Thursday, June 23, 2016

SEIKO Prospex Transocean SBDC039 Dive Watch - A Chic Executive Watch With Elegance Yet Capable Of Extreme Adventure, A Review (and Video)

I did not come back empty handed when I went for a short business trip to Tokyo, Japan. I went with a purpose to get my hands on any SEIKO Presage watch with a white enamel dial. Within the small window of personal time, I was able to go to my favourite watch shop, BIC Camera in the Shibuya shopping district. Unfortunately, none of the models that I want was available.

Instead I focused on the Prospex series. One line of dive watch I am interested in was the Transocean series. This is a new class created earlier this year to fulfill a certain gap not filled by any existing model under the Perspex line. This gap is especially glaring under the diver class genre.

I bet you are wondering what gap I am alluding to. Well, it's the gap between the professional diver and the professional executive. One of the common feedback which SEIKO gets from its legion of enthusiasts (I too took the opportunity to give a similar feedback) is offering a dive watch that would look equally at ease in a boardroom as it is on a diving platform on the stern of an ocean going boat.

The Prospex class has always been a tool watch but in recent years the demand has been growing from the non-diving community. Quality and brand awareness has made the SEIKO Prospex series a collectable timepiece. The reputation has grown beyond the traditional Japanese and Asian markets as the collection becomes more assessable all over the world. This achievement can also be accorded to the growth of Seiko's distribution channels. The explosion in numbers of Prospex enthusiasts (especially after 2014 when SEIKO decided to globalise the Prospex segment which was until that moment was a JDM exclusive offering from SEIKO) has introduced a number of challenges to the brand.




The diver watch series has been a firm favourite of the fans, old and new. However, the new demands are no longer about making it dive deeper or incorporate more functionality into the watch. Instead, it's about introducing classier options, such as precious or exotic materials, shiner polishing and better finishing. All this so that new offerings would. It only be practical as tool watches but also sophisticated dress watches.



I have to tip my hat to SEIKO on how they went about making those dreams come true. By incorporating some of their in-house technologies such as ceramic manufacturing, Dia Shield protective coating as well their legendary Zarastu polishing technique, they are able to come out a watch that is special enough to be completely at eased in both extreme realms; for a professional diver and for a sophisticated executive. The Transocean series has arrived.

Here I would like to quickly comment on a number of feedbacks written about this new series when it was launched earlier this year. I personally believe the unflattering remarks about the pricing and the design of the new series were made due to the lack of understanding the reason behind the design philosophy of Transocean. Understanding the original aim of the SEIKO designers is the key to appreciating this watch. Keeping in mind what I have alluded earlier about the genesis of the design requirements, you should be looking at this watch from this perspective.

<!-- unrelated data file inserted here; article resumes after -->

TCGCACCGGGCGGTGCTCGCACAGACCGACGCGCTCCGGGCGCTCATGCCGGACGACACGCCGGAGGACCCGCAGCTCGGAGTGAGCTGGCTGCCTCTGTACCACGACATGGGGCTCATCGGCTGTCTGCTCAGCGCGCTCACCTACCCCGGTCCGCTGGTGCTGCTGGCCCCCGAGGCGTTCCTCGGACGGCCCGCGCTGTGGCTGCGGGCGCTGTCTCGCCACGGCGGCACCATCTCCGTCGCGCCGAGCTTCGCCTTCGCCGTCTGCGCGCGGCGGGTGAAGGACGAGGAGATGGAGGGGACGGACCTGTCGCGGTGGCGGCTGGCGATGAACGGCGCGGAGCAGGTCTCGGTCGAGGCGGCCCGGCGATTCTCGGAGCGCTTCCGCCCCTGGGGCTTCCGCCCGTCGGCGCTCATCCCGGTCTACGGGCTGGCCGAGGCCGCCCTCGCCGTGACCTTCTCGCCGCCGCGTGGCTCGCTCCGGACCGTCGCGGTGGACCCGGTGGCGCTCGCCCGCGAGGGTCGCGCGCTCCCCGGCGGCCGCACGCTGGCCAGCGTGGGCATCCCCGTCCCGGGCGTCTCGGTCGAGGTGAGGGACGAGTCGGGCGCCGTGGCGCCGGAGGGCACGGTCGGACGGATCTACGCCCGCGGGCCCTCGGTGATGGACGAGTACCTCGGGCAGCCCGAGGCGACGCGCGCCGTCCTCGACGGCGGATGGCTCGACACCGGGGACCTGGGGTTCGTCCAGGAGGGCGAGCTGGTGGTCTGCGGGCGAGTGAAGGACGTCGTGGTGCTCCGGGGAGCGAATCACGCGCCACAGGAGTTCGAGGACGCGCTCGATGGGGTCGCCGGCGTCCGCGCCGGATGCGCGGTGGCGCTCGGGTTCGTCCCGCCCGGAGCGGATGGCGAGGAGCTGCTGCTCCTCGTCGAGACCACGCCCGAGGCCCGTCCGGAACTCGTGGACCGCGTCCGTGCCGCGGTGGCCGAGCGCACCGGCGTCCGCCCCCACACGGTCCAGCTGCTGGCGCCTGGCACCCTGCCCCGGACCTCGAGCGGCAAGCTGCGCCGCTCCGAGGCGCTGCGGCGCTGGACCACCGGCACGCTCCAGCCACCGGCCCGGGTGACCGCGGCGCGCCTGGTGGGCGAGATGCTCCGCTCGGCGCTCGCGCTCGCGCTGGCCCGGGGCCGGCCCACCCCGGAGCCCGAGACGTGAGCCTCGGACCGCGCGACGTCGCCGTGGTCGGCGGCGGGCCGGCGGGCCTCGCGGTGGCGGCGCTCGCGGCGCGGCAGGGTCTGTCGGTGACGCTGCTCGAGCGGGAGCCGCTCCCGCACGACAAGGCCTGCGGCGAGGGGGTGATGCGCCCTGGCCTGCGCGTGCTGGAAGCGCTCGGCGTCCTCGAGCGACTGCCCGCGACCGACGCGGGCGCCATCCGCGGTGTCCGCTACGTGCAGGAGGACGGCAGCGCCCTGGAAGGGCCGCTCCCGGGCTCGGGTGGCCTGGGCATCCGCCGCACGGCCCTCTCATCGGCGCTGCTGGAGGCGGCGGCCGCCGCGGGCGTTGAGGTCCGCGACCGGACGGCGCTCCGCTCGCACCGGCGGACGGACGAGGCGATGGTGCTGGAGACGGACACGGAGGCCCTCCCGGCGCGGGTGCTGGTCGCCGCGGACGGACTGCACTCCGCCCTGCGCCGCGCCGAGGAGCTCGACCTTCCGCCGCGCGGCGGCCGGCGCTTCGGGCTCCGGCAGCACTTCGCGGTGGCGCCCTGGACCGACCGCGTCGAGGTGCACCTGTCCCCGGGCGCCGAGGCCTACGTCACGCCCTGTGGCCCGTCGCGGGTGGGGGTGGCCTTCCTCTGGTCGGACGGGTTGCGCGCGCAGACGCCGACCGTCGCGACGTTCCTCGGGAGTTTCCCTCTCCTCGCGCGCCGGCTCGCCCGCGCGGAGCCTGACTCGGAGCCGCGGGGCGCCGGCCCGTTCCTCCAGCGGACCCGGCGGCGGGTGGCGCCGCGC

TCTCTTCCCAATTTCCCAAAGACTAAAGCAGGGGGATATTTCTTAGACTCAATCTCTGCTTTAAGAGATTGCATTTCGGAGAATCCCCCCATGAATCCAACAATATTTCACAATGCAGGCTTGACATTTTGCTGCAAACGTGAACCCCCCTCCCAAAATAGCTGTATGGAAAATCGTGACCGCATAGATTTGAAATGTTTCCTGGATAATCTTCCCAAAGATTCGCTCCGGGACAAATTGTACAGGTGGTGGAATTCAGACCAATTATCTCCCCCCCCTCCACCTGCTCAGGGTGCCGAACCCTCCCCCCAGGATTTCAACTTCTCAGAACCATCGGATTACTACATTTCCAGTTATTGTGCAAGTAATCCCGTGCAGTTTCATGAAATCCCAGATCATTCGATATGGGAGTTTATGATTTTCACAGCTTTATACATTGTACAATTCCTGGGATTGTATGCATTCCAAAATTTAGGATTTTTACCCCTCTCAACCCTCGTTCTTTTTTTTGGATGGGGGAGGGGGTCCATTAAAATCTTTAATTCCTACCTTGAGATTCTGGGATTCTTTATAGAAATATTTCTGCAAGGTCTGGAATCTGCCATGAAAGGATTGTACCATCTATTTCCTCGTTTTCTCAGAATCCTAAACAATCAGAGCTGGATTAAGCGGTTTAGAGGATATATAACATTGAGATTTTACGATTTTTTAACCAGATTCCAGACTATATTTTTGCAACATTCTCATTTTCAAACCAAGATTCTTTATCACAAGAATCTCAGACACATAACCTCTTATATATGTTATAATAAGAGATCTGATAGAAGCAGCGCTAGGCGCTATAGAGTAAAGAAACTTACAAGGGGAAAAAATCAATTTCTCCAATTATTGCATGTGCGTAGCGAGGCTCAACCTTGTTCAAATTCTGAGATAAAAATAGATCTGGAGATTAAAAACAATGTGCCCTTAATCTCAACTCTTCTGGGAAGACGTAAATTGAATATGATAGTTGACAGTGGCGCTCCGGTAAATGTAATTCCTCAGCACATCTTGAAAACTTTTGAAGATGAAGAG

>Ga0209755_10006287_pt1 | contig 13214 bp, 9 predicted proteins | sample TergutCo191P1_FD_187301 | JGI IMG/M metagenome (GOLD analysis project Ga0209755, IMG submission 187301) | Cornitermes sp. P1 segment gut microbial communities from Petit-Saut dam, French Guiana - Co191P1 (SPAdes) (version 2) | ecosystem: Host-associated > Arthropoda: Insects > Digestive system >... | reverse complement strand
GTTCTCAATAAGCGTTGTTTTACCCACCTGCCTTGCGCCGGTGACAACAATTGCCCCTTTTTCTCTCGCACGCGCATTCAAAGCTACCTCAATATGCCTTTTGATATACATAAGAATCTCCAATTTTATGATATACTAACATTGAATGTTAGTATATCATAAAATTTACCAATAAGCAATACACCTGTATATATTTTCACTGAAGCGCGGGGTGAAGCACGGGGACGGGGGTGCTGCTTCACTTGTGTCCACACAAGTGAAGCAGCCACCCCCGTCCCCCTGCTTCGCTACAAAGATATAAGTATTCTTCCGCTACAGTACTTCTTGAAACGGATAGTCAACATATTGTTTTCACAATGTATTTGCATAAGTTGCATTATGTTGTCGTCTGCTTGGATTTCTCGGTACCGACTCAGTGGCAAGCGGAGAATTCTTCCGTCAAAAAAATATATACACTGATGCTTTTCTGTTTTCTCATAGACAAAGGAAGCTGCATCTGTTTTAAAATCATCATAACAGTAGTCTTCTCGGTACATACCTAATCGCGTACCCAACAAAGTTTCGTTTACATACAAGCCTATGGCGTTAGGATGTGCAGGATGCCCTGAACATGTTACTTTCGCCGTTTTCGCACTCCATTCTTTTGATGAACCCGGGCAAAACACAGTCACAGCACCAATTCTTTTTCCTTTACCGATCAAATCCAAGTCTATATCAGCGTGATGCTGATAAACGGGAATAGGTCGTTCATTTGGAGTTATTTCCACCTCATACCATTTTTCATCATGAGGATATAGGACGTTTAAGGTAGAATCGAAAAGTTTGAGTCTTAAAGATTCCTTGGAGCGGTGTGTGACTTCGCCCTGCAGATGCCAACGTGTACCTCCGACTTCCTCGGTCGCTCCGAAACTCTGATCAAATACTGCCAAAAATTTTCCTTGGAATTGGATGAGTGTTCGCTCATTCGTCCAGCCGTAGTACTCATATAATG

The Seiko Sumos, Monsters, Marinemasters did not have the expected level of quality that one would expect of an executive watch. Those watches were made purely as tools for professional blue-collar working men and women. It is the reputation of these watches that created the strong following. However, many have requested that slight alterations be added to the overall design to also cater for the changing demographics of owners (and potential owners). What better way to introduce the brand to this new set of owners via a new line, the Transocean.

The Transocean is positioned as a wristwatch for both business and sports activities. It is supposed to be a design which blurs two distinct environments as one. That makes the introduction of the 'Dia Shield', sapphire crystal and ceramic bezel even more relevant.

I got the SBDC039 from an AD in Tokyo. The Bic Camera shop in Shibuya district listed the price at YEN104,000 versus the MSRP price of YEN130,000. As a visitor, I was able to get an additional discount of 5% which brings down the price further to YEN98,800.

The watch is 45 mm wide and 13.8 mm thick. The dial is protected by sapphire crystal while the case-back is a solid screw down. The screw down crown in located at the 4 o'clock position. The casing and bracelet is made out of 316L stainless steel. It is only the bezel and the top part of the crown is made out of black ceramic.


The dial has a black textured surface. There are five lines of text. Above the centreline is the brand name all on its own. Then comes the Prospex logo, the type of caliber, the watch genre, its water rating and finally (in very small print) the manufacturing reference in code. Meanwhile, the date function is located in a small aperture between 4 o'clock and 5 o'clock position. The date aperture has a black background which helps minimise any distractions.